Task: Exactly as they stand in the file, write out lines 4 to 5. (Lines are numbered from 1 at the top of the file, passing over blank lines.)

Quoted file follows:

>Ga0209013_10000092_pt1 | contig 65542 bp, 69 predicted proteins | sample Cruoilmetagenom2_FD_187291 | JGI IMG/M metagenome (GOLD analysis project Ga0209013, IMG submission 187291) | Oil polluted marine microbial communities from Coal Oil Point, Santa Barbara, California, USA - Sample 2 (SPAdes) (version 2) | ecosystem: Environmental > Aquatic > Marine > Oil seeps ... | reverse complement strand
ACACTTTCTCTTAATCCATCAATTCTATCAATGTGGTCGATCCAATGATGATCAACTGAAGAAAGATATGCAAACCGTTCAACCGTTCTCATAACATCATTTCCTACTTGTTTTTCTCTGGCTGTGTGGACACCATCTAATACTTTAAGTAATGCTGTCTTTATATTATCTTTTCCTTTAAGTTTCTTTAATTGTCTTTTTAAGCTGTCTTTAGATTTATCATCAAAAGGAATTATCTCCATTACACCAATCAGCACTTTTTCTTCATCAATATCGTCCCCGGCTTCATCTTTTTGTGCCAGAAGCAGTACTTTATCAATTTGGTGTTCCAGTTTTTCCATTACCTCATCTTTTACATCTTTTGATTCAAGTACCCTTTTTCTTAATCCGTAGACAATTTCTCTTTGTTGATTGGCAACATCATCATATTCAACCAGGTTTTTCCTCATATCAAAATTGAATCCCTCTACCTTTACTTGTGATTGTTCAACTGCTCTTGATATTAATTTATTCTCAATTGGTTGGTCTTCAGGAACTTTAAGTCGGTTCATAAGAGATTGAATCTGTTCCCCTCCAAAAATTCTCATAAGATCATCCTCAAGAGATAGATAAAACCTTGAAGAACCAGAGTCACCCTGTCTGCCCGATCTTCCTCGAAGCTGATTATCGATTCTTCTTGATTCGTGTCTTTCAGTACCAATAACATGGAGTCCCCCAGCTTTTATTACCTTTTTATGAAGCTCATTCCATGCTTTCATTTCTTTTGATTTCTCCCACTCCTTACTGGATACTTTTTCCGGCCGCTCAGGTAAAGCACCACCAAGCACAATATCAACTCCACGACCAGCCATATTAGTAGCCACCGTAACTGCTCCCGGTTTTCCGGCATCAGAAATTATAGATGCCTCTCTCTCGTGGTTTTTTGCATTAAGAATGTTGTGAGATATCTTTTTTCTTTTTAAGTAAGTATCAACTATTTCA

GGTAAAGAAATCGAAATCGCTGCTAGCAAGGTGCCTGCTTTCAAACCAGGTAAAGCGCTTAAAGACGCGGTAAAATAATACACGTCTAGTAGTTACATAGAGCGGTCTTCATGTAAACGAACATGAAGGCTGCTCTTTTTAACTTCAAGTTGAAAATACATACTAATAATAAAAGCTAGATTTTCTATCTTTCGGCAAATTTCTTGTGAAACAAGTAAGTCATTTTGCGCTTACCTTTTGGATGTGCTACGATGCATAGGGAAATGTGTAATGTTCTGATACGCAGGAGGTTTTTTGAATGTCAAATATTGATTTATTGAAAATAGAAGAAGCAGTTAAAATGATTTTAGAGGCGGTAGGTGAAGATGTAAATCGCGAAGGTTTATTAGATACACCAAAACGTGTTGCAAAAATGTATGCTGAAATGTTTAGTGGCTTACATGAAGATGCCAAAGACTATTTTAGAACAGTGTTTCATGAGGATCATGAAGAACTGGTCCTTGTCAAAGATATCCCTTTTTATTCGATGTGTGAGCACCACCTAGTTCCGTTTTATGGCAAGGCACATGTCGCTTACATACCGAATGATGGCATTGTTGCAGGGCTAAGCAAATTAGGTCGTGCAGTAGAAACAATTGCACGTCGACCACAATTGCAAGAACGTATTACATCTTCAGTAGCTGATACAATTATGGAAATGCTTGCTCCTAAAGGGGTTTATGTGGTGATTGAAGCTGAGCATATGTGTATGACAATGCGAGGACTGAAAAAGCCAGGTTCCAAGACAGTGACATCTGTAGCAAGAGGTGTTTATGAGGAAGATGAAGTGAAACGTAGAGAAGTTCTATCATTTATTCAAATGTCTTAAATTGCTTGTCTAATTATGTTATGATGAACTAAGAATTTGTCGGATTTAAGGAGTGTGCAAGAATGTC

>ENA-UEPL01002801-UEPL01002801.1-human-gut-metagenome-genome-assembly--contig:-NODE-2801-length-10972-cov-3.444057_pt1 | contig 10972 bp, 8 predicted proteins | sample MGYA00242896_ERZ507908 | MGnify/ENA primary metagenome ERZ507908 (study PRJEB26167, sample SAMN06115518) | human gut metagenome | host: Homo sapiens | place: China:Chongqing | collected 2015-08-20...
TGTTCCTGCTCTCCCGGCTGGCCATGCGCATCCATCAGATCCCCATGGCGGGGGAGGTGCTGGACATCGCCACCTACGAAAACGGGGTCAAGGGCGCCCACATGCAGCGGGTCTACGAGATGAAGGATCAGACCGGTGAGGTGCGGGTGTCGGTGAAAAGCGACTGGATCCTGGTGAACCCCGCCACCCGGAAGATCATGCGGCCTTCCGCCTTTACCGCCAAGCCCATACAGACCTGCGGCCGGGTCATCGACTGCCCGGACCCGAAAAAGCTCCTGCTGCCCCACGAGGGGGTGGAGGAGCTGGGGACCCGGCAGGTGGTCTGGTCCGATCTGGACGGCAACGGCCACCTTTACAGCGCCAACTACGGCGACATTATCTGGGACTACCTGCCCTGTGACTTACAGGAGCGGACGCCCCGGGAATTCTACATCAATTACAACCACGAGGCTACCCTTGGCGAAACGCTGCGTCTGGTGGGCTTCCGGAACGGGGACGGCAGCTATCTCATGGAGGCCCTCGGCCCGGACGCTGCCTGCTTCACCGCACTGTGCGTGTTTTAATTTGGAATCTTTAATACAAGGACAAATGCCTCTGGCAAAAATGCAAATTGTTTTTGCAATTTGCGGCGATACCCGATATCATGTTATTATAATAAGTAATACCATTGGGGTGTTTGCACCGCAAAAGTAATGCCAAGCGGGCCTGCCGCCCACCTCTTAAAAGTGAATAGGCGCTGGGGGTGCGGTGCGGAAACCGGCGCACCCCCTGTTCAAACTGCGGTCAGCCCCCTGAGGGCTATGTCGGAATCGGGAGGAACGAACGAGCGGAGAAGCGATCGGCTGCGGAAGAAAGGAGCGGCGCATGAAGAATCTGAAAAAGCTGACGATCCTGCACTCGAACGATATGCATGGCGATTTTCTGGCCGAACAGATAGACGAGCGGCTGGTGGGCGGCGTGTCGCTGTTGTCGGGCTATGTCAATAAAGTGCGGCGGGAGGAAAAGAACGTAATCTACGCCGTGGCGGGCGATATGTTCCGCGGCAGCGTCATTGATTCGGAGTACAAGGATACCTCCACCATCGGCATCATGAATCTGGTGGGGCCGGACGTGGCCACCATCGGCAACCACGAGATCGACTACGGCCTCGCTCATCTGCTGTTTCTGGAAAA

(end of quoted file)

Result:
>ENA-UEPL01002801-UEPL01002801.1-human-gut-metagenome-genome-assembly--contig:-NODE-2801-length-10972-cov-3.444057_pt1 | contig 10972 bp, 8 predicted proteins | sample MGYA00242896_ERZ507908 | MGnify/ENA primary metagenome ERZ507908 (study PRJEB26167, sample SAMN06115518) | human gut metagenome | host: Homo sapiens | place: China:Chongqing | collected 2015-08-20...
TGTTCCTGCTCTCCCGGCTGGCCATGCGCATCCATCAGATCCCCATGGCGGGGGAGGTGCTGGACATCGCCACCTACGAAAACGGGGTCAAGGGCGCCCACATGCAGCGGGTCTACGAGATGAAGGATCAGACCGGTGAGGTGCGGGTGTCGGTGAAAAGCGACTGGATCCTGGTGAACCCCGCCACCCGGAAGATCATGCGGCCTTCCGCCTTTACCGCCAAGCCCATACAGACCTGCGGCCGGGTCATCGACTGCCCGGACCCGAAAAAGCTCCTGCTGCCCCACGAGGGGGTGGAGGAGCTGGGGACCCGGCAGGTGGTCTGGTCCGATCTGGACGGCAACGGCCACCTTTACAGCGCCAACTACGGCGACATTATCTGGGACTACCTGCCCTGTGACTTACAGGAGCGGACGCCCCGGGAATTCTACATCAATTACAACCACGAGGCTACCCTTGGCGAAACGCTGCGTCTGGTGGGCTTCCGGAACGGGGACGGCAGCTATCTCATGGAGGCCCTCGGCCCGGACGCTGCCTGCTTCACCGCACTGTGCGTGTTTTAATTTGGAATCTTTAATACAAGGACAAATGCCTCTGGCAAAAATGCAAATTGTTTTTGCAATTTGCGGCGATACCCGATATCATGTTATTATAATAAGTAATACCATTGGGGTGTTTGCACCGCAAAAGTAATGCCAAGCGGGCCTGCCGCCCACCTCTTAAAAGTGAATAGGCGCTGGGGGTGCGGTGCGGAAACCGGCGCACCCCCTGTTCAAACTGCGGTCAGCCCCCTGAGGGCTATGTCGGAATCGGGAGGAACGAACGAGCGGAGAAGCGATCGGCTGCGGAAGAAAGGAGCGGCGCATGAAGAATCTGAAAAAGCTGACGATCCTGCACTCGAACGATATGCATGGCGATTTTCTGGCCGAACAGATAGACGAGCGGCTGGTGGGCGGCGTGTCGCTGTTGTCGGGCTATGTCAATAAAGTGCGGCGGGAGGAAAAGAACGTAATCTACGCCGTGGCGGGCGATATGTTCCGCGGCAGCGTCATTGATTCGGAGTACAAGGATACCTCCACCATCGGCATCATGAATCTGGTGGGGCCGGACGTGGCCACCATCGGCAACCACGAGATCGACTACGGCCTCGCTCATCTGCTGTTTCTGGAAAA